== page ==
Brainstorm to Solve Tough Problems

by Tom McBride, Partners for Creative Solutions, Inc.

  Much has been written on how to improve personal and group creativity, but many organizations still have not mastered one of the more powerful creativity tools: group brainstorming. 

Good brainstorming techniques enable groups to surpass individuals in the generation of ideas.   According to James Adams, author of the classic book, Conceptual Blockbusting, individual creativity is often limited by the following conceptual blocks. 

  Perceptual (our paradigms, we see what we expect to see)

Emotional (judging, low tolerance for risk)

Cultural (taboos, tradition, “work” and “fun” don’t mix)

 Environmental (distrust, distractions, speed of life, problems with boss)

Intellectual and expressive (inability to organize or verbalize ideas)

Each individual has a unique mix of these blocks, but through diversity a group often overcomes these obstacles and produces more than the sum of its parts. Brainstorming techniques also leverage the power of groups by protecting the egos of individuals and preventing domination by stronger personalities.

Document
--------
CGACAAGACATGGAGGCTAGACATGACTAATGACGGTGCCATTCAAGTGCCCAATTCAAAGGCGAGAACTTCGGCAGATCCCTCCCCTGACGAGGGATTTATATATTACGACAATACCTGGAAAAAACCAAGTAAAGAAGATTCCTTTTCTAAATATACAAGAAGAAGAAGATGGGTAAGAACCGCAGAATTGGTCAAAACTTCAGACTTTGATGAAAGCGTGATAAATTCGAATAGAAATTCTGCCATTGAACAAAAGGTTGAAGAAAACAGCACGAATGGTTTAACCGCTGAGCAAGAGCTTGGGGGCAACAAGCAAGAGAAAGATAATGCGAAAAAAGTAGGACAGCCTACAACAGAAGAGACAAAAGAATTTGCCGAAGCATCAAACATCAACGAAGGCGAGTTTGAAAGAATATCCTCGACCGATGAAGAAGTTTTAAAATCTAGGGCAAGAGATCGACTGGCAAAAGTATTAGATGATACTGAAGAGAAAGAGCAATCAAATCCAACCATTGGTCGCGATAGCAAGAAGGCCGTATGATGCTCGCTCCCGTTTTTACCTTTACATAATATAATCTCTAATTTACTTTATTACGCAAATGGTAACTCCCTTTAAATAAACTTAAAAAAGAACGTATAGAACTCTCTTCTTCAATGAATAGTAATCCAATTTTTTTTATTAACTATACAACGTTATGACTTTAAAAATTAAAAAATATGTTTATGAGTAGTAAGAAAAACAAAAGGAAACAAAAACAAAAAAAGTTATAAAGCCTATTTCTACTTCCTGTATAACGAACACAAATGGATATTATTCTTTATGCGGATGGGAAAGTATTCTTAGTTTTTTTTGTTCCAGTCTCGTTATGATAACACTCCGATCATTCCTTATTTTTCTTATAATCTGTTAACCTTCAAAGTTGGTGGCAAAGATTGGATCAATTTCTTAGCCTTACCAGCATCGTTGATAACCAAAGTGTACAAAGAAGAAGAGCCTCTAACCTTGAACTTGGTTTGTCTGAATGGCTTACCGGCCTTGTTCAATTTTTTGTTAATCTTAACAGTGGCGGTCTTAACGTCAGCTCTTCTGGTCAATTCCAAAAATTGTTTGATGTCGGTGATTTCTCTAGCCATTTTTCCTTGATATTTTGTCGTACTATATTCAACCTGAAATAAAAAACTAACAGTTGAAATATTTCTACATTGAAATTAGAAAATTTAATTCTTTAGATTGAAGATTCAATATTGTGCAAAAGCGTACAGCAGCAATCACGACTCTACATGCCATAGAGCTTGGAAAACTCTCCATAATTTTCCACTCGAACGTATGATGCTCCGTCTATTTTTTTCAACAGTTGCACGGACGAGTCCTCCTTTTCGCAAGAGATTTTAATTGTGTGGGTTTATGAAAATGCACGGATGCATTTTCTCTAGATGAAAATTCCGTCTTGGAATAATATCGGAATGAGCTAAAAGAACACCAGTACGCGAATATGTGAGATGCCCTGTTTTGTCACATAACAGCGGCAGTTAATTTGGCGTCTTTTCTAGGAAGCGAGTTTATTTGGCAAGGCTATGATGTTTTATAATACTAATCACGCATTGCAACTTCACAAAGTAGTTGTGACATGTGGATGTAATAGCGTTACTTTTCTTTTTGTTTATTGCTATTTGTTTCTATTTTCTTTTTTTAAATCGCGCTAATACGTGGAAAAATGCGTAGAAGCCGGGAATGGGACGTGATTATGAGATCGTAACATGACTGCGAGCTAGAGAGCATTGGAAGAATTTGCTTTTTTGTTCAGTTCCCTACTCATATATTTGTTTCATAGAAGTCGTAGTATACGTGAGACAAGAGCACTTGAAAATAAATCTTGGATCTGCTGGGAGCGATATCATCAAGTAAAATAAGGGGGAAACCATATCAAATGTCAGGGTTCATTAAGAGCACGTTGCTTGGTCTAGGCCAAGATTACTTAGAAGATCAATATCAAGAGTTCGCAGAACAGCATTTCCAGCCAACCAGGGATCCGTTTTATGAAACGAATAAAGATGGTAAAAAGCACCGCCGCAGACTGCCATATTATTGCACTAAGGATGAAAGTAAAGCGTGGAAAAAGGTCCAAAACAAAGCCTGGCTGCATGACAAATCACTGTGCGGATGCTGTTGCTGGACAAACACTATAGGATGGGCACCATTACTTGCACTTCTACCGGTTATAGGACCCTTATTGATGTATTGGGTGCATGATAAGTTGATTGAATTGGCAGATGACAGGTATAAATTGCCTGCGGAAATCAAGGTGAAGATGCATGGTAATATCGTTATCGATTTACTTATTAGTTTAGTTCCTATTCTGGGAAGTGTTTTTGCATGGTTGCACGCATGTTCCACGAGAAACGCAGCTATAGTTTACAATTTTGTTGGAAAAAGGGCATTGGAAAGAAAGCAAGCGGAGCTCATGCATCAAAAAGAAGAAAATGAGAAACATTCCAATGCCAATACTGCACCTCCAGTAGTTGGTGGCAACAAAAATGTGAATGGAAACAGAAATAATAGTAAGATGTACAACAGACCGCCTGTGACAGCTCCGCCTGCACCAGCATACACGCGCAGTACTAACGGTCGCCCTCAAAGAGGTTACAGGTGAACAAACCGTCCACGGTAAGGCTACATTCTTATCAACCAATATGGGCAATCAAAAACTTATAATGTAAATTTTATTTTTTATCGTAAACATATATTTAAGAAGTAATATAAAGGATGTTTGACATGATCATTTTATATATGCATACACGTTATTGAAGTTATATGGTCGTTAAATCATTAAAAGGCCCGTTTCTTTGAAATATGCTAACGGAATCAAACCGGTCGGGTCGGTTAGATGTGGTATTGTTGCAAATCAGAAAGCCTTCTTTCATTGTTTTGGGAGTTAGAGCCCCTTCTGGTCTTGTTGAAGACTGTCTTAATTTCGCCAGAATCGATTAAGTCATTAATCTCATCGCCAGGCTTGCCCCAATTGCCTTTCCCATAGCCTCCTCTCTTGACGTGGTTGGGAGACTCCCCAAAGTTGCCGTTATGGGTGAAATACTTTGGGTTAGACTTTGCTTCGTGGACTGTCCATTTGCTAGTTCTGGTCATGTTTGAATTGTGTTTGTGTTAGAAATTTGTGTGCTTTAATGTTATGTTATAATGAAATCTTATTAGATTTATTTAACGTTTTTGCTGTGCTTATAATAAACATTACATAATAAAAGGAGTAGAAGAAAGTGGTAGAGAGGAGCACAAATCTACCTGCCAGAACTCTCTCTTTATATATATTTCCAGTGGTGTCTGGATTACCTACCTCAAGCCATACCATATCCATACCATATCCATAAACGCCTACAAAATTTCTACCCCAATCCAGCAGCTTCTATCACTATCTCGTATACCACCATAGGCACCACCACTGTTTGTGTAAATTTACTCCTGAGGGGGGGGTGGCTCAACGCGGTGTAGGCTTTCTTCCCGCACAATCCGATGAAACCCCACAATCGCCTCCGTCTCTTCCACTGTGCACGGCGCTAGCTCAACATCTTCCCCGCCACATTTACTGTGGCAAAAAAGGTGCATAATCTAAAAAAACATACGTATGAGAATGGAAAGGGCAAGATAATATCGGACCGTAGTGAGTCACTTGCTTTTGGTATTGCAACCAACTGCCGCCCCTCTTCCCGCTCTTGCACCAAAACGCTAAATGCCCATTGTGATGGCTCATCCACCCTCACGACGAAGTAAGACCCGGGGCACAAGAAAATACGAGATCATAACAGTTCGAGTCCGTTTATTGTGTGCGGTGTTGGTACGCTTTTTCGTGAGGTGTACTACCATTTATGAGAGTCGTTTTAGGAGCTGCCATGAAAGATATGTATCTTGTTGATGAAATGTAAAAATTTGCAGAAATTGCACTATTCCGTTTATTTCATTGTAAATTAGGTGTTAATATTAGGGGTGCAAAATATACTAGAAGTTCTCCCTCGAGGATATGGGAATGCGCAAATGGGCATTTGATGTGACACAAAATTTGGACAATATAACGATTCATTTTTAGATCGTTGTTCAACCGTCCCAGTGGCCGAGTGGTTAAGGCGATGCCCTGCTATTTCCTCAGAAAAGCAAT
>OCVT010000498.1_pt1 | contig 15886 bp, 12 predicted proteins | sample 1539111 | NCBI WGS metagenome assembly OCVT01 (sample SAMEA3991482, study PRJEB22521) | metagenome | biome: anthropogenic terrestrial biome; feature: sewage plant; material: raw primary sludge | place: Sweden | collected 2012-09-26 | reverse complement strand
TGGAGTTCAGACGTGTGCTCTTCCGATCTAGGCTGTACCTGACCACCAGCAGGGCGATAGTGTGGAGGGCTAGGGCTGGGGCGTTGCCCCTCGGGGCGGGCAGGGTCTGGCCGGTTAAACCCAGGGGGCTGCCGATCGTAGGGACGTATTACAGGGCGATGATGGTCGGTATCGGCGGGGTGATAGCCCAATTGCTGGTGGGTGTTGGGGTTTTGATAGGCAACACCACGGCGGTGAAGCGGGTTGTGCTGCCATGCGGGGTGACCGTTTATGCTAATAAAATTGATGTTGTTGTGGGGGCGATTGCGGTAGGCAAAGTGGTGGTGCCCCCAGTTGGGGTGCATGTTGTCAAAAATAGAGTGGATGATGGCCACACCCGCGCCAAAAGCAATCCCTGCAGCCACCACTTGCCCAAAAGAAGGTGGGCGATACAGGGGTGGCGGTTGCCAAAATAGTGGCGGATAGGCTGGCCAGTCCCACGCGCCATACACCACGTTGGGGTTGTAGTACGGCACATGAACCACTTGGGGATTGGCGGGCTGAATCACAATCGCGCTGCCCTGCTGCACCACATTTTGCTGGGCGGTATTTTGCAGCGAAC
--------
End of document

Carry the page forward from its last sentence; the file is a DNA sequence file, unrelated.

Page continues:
Here are some guidelines for more effective group brainstorming.

Choose participants who are likely to have diverse views of the problem.

State the problem clearly, and then ask participants to express ideas as they they of them.

Generate as many ideas as possible.

Encourage wild ides. Make brainstorming fun as opposed to being too serious. Lighthearted warm-up sessions, such as "how to protect your garden from predators" can get participants loosened up and into a creative mood.

Allow absolutely no evaluation of ideas during a brainstorming session. This protects individual egos and helps keep ideas coming.

Encourage participants to build on the ideas of others.

Record all ideas on separate sheets of paper to ease manipulation during the evaluation phase.

When a group seems to run out of ideas, go around the room and ask each member to either provide one more idea or "pass". This provides an opportunity for more reserved individuals to "speak up".

If not satisfied with the first group's ideas, repeat the process with a second group.

Successful brainstorming produces a large quantity of ideas that must be evaluated in a separate, more critical session.  Avoid eliminating ideas prematurely by trying to develop a few of the higher potential ideas before making the final selection.  Brainstorming is not for every problem, but if done properly it can produce superior solutions.